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12 Jun How Bankruptcy Affects Your Credit Report

How Bankruptcy Affects Your Credit Report

If you’re like a lot of people, your first experience with bankruptcy is knowing that it’s how you lose a game of Monopoly. It’s not as black and white in real life, but it’s still a good idea to view bankruptcy warily. Declaring bankruptcy, while sometimes the best solution for a situation, is one of the worst things you can do for your credit. It’s not something you should take lightly.

What is Bankruptcy?

There are a number of bankruptcies, but the two most common are Chapter 7 and Chapter 13. Chapter 7 liquidates some of your property to pay for some or all of you debt; Chapter 13 reorganizes your debt and requires you to make monthly payments on it for a few years to pay down some or all of it.

A variety of situations can make bankruptcy the best option for you, whether it’s the added stress of alimony payments, a job loss or student loan payments. Bankruptcy does have its limits, however. It does a great job of erasing credit card debt, but it doesn’t do away with child support or alimony. It’s technically possible for bankruptcy to clear out student loans, but it’s very difficult to qualify for that. If you’re considering bankruptcy, just know it’s not a magic wand that fixes everything.

How Does Bankruptcy Affect Credit?

Declaring bankruptcy has serious consequences for your credit. It can drop the score by as much as 200 points, which is significant on a 300-850 scale. The size of the drop depends on your credit beforehand, though it will be substantial regardless. All bankruptcies stay on your credit report for seven years, and a Chapter 7 bankruptcy stays on there for 10.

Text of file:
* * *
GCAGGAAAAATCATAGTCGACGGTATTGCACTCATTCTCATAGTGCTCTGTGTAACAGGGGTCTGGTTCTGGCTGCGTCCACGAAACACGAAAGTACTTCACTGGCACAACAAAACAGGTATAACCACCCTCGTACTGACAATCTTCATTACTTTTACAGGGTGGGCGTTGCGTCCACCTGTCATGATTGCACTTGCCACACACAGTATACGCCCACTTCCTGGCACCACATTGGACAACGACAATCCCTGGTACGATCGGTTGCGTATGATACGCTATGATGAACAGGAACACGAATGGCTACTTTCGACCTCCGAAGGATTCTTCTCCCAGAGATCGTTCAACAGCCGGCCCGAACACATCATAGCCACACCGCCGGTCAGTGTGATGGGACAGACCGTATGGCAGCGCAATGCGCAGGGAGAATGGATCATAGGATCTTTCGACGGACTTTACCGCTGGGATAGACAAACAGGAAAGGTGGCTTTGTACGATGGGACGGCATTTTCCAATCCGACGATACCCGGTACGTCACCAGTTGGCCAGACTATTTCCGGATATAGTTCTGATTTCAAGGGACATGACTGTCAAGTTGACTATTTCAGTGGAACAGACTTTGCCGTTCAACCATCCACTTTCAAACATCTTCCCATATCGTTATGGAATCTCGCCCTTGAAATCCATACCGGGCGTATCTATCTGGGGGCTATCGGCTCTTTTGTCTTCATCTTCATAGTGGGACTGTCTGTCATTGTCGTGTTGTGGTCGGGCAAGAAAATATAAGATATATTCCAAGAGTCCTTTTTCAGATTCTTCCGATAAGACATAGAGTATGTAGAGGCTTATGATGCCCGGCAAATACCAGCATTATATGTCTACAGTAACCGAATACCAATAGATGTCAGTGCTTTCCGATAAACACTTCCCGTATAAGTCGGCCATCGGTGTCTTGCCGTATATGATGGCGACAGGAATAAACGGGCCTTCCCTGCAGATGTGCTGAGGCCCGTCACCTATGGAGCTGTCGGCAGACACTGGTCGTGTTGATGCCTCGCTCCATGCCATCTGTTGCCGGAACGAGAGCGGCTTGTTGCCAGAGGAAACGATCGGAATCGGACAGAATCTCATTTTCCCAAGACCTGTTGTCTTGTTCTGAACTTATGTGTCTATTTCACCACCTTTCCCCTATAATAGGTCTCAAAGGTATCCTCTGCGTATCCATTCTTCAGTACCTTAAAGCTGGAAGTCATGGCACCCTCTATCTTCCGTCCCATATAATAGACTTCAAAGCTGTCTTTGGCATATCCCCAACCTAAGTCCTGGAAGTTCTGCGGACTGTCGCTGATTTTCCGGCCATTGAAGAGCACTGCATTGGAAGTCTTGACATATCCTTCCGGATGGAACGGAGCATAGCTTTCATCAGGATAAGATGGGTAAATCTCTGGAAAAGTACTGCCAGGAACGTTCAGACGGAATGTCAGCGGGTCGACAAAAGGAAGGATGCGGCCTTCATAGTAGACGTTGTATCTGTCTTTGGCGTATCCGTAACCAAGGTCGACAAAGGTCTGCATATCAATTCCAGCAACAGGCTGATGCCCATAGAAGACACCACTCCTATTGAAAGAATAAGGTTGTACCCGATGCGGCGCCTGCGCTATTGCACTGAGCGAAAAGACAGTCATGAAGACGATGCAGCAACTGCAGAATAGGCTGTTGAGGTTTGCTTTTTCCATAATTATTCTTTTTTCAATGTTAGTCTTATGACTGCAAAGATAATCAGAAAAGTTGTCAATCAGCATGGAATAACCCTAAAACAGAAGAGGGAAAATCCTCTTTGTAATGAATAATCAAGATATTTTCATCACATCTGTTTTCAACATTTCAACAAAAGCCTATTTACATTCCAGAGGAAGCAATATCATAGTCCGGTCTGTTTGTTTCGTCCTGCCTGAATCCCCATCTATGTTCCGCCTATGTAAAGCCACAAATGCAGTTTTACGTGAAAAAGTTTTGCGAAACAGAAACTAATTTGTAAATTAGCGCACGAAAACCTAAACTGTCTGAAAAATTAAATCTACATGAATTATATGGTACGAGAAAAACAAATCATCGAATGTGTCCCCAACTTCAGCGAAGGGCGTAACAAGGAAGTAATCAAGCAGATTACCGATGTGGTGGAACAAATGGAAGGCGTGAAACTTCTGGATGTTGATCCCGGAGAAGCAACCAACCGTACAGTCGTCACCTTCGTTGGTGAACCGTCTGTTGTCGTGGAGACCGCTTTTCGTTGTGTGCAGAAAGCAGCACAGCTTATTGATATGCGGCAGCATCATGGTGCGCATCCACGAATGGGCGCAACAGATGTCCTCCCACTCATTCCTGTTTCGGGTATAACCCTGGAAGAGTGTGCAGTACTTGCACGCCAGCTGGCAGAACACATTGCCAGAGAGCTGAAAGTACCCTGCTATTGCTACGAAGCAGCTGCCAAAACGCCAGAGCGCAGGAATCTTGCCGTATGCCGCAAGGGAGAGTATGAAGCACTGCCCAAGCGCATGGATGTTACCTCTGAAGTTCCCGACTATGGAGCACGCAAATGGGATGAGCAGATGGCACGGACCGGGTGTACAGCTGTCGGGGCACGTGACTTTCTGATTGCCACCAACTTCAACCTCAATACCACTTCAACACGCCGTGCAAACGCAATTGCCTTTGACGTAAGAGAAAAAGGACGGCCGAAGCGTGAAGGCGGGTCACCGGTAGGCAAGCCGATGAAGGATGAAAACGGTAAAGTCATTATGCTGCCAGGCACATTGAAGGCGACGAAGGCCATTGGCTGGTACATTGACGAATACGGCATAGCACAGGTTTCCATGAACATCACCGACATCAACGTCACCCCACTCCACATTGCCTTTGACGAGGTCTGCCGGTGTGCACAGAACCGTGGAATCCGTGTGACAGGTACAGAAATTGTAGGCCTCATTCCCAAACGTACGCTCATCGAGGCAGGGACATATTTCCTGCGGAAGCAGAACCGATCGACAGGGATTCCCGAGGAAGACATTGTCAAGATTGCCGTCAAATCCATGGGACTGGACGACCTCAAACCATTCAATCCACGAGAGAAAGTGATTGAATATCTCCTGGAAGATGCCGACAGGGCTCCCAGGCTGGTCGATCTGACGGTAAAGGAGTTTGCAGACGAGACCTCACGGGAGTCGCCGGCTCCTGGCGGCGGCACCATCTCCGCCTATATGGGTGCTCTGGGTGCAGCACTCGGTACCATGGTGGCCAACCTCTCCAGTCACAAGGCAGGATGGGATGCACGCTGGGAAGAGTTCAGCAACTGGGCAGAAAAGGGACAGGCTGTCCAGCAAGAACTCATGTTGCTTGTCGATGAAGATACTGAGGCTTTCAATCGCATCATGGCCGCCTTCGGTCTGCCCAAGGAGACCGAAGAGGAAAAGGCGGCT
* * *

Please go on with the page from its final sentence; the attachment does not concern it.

Credit After Bankruptcy

Bankruptcy represents a huge blow to your credit, but it’s not a deathblow. Make responsible financial decisions, like paying bills on time and keeping your debt low, and you will start to rebuild your credit. Try to avoid the no credit check installment or payday loans as well as the bad credit installment loans online. These have high interest rates and are not the best idea for getting your credit score back to where you want it.

While the bankruptcy will remain on your record for at least seven years, its impact on your credit will diminish over time. When you’re able, you can add new lines of credit, whether through loans or secured credit cards, and build a positive history with them. There is, indeed, life after bankruptcy.

Debt can be an unavoidable part of life for some, and bankruptcy can be the best option in some cases. Make sure you’re aware of the serious effect it can have on your credit, and if you do declare bankruptcy, don’t despair. The damage it causes doesn’t have to be permanent.